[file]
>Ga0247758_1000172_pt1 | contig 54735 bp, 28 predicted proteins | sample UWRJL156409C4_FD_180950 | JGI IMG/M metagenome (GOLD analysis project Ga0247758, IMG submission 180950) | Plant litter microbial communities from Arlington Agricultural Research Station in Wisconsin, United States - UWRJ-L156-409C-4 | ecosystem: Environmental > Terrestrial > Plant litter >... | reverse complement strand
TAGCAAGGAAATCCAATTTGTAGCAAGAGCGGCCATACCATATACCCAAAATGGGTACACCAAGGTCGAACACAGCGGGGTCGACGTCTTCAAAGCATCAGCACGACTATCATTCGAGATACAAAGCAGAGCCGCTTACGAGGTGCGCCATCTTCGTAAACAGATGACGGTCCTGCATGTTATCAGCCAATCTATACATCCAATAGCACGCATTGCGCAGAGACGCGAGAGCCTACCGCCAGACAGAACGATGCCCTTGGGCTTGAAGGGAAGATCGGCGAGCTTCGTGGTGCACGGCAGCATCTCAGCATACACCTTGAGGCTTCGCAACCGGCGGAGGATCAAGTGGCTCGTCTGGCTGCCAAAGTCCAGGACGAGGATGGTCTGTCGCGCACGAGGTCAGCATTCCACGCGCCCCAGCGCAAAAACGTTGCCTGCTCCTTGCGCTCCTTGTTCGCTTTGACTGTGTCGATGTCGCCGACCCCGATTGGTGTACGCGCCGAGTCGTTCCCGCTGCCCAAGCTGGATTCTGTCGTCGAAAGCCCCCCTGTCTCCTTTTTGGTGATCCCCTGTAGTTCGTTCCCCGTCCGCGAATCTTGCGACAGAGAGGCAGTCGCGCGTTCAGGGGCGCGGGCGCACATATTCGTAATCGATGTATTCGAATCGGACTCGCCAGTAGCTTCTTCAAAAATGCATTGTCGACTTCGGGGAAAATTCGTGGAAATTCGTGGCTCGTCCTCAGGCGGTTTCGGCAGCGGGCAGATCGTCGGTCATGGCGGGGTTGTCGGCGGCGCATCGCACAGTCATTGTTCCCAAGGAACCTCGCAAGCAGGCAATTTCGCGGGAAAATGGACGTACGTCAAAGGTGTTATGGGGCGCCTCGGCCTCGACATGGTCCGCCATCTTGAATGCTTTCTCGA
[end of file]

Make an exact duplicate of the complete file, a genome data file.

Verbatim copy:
>Ga0247758_1000172_pt1 | contig 54735 bp, 28 predicted proteins | sample UWRJL156409C4_FD_180950 | JGI IMG/M metagenome (GOLD analysis project Ga0247758, IMG submission 180950) | Plant litter microbial communities from Arlington Agricultural Research Station in Wisconsin, United States - UWRJ-L156-409C-4 | ecosystem: Environmental > Terrestrial > Plant litter >... | reverse complement strand
TAGCAAGGAAATCCAATTTGTAGCAAGAGCGGCCATACCATATACCCAAAATGGGTACACCAAGGTCGAACACAGCGGGGTCGACGTCTTCAAAGCATCAGCACGACTATCATTCGAGATACAAAGCAGAGCCGCTTACGAGGTGCGCCATCTTCGTAAACAGATGACGGTCCTGCATGTTATCAGCCAATCTATACATCCAATAGCACGCATTGCGCAGAGACGCGAGAGCCTACCGCCAGACAGAACGATGCCCTTGGGCTTGAAGGGAAGATCGGCGAGCTTCGTGGTGCACGGCAGCATCTCAGCATACACCTTGAGGCTTCGCAACCGGCGGAGGATCAAGTGGCTCGTCTGGCTGCCAAAGTCCAGGACGAGGATGGTCTGTCGCGCACGAGGTCAGCATTCCACGCGCCCCAGCGCAAAAACGTTGCCTGCTCCTTGCGCTCCTTGTTCGCTTTGACTGTGTCGATGTCGCCGACCCCGATTGGTGTACGCGCCGAGTCGTTCCCGCTGCCCAAGCTGGATTCTGTCGTCGAAAGCCCCCCTGTCTCCTTTTTGGTGATCCCCTGTAGTTCGTTCCCCGTCCGCGAATCTTGCGACAGAGAGGCAGTCGCGCGTTCAGGGGCGCGGGCGCACATATTCGTAATCGATGTATTCGAATCGGACTCGCCAGTAGCTTCTTCAAAAATGCATTGTCGACTTCGGGGAAAATTCGTGGAAATTCGTGGCTCGTCCTCAGGCGGTTTCGGCAGCGGGCAGATCGTCGGTCATGGCGGGGTTGTCGGCGGCGCATCGCACAGTCATTGTTCCCAAGGAACCTCGCAAGCAGGCAATTTCGCGGGAAAATGGACGTACGTCAAAGGTGTTATGGGGCGCCTCGGCCTCGACATGGTCCGCCATCTTGAATGCTTTCTCGA